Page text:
When I met my wife, we were both in college. She was eighteen and I was nineteen, and we didn’t have any plans of starting a family. I actually joked with her early on and said, “Hey, if you get pregnant, be aware that I’m going to photograph the whole thing.” It was something we kind of laughed about then. But it became a reality.
It was like I stumbled into an ambush and happened to be armed with a camera. I met Melissa in the stairwell and she wordlessly led me up to her room and showed me this pregnancy strip, and it wasn’t any ambiguous line or color, or anything like that. It just said “PREGNANT.” I think the first thing I did was laugh out loud, actually, and then we both kind of just collapsed. We sat down on the floor, and the reality was sinking in, and she made that face, and I made a photograph.
I’m looking for something that transcends the stereotypical family photograph. I have very little interest in that plastic view of reality that might beautify things that don’t need to be beautified—because life is full of flaws, and sometimes it’s ugly, but that’s what makes it interesting.
“I don’t know where I end and the baby begins.”
I had been making the photographs, thinking about them in black and white up until that point, and then when Madelyn was here I couldn’t see her or our life in black and white anymore. It was awesome, new and full of color, so I eventually transitioned away from one aesthetic and just continued documenting family life ever since then.
Your kid sometimes does something dangerous or annoying or just downright rotten, and the only thing you feel like you can do is laugh, because it’s so absurd and you can see a little bit of yourself and a little piece of humanity in what that little person just did or said.
After the photographs first came out, people I did not know sometimes would call me and be like, “So, here’s my situation: My girlfriend’s pregnant.” I don’t know what to do, as if I had some greater truth to give them. All I can really do is speak to my personal experience.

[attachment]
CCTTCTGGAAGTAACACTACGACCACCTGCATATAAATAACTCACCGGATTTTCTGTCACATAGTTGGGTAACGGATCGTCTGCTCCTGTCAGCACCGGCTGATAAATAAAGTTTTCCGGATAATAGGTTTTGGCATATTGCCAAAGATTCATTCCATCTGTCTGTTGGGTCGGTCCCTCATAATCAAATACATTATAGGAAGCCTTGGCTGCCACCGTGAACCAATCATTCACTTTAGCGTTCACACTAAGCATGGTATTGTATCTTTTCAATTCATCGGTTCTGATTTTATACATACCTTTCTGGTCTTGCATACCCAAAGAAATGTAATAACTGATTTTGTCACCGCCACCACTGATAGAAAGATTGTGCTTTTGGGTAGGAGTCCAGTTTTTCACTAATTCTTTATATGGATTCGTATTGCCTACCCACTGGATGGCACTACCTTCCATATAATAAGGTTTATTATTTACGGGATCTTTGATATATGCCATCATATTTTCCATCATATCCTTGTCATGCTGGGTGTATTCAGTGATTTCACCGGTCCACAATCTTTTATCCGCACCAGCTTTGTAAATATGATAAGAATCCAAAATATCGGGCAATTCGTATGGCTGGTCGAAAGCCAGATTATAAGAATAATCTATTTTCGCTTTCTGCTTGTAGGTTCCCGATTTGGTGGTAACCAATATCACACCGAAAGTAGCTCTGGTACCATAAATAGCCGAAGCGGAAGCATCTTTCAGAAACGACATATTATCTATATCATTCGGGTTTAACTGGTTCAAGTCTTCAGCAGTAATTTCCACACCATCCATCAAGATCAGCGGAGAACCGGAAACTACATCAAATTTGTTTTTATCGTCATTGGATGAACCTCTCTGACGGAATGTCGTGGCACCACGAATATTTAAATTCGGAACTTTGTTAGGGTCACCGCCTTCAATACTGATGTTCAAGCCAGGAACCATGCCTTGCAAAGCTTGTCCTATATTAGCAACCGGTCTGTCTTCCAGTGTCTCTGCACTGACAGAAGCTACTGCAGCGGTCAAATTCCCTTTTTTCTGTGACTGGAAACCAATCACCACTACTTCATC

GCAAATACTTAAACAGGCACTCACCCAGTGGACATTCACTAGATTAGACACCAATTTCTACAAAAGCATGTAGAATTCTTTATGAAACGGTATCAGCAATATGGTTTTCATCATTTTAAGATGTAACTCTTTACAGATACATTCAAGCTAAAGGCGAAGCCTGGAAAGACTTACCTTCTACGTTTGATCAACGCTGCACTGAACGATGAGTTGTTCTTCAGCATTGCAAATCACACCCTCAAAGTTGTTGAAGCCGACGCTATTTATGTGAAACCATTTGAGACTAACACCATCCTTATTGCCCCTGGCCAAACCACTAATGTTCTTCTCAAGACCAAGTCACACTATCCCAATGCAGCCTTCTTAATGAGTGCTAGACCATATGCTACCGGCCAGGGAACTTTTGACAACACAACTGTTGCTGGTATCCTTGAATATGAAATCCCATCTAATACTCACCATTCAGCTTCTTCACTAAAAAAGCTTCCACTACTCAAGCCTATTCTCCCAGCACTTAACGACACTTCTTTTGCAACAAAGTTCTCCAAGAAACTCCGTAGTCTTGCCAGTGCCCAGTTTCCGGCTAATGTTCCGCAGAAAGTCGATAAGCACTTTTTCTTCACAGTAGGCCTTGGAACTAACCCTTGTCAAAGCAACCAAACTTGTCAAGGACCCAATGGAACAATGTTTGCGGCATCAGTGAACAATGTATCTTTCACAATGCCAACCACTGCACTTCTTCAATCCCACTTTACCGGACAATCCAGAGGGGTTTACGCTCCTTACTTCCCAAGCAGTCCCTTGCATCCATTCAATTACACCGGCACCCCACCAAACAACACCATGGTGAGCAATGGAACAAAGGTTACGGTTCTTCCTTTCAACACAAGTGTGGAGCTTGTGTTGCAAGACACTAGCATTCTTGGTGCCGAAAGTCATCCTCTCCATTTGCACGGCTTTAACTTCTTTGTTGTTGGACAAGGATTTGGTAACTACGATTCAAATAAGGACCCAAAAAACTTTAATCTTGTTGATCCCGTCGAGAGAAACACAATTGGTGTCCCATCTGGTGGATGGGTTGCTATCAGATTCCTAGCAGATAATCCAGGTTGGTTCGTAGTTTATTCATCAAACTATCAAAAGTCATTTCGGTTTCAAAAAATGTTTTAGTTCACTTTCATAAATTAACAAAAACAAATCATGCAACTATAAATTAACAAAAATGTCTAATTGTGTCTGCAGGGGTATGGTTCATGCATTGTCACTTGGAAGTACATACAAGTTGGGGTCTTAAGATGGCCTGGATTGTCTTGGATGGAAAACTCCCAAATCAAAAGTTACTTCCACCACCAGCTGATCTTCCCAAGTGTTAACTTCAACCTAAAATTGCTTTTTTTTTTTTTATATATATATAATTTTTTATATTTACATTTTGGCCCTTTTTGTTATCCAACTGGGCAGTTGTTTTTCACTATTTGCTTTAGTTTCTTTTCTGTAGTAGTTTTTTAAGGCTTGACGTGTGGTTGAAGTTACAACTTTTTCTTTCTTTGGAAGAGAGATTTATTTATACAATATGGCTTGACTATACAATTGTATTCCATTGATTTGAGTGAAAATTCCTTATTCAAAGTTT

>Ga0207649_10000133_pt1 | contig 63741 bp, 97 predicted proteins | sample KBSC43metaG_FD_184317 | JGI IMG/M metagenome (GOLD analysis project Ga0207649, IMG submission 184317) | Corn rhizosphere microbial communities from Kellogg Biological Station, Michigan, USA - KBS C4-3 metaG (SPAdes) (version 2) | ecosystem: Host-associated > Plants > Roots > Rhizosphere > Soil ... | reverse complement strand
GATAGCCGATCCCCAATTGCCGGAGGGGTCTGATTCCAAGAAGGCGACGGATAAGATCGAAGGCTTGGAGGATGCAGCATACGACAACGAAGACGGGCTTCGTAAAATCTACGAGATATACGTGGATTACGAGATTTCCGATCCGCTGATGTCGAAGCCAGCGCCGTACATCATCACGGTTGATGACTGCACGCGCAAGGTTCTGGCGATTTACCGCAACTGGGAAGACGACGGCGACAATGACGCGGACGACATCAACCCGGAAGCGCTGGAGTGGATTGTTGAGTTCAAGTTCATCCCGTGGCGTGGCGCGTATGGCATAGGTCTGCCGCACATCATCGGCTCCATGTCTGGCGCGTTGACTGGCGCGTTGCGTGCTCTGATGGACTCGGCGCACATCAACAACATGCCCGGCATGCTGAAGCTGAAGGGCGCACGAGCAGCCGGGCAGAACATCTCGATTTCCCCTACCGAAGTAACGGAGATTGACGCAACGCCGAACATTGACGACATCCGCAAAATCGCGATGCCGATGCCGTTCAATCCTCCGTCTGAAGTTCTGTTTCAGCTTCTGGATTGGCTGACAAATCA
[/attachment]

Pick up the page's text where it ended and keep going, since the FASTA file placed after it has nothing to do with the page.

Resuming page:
For the second pregnancy I was more aware of how quickly it was all going to go by, so I was a little more compulsive about documenting. I was also traveling a whole lot during the pregnancy, so I was very pointed about making sure I was getting these photographs in the times that I was home. Sometimes it was a sore point, and so the pictures reflect that. That was something I didn’t expect really, that it wasn’t always full of excitement and joy. There was a lot of nervousness.
I think people don’t think it’s hard any more. The truth is there is more pressure now to provide—not only monetarily, but provide stability on the home front, which is really tough to do when I’m traveling two weeks out of the month. I’m kind of on my own island, and I’m supposed to provide for my family with the only tool that I am capable of using: and that’s with a camera, and that’s just not enough.
The reason I began making photographs is my grandmother had Alzheimer’s disease and I saw what that did to her. As her memory eroded she lost her sense of who she was—so from an early age I was photographing my family, my brothers, my sisters, my parents, and never really paying attention to it.
I’m hoping my children will be able to read into these photographs some day and see it’s a way of saying “I was here for this, I love you,” because there are plenty of times that I’m gone, and I do just want to be able to be there to see what they’re doing or how they’re changing. When I’m gone these photographs are pretty good reminders of where I’d rather be, and how quickly time passes, and that hopefully I don’t waste it.
Matt Eich is a photographer living in Norfolk, Virginia.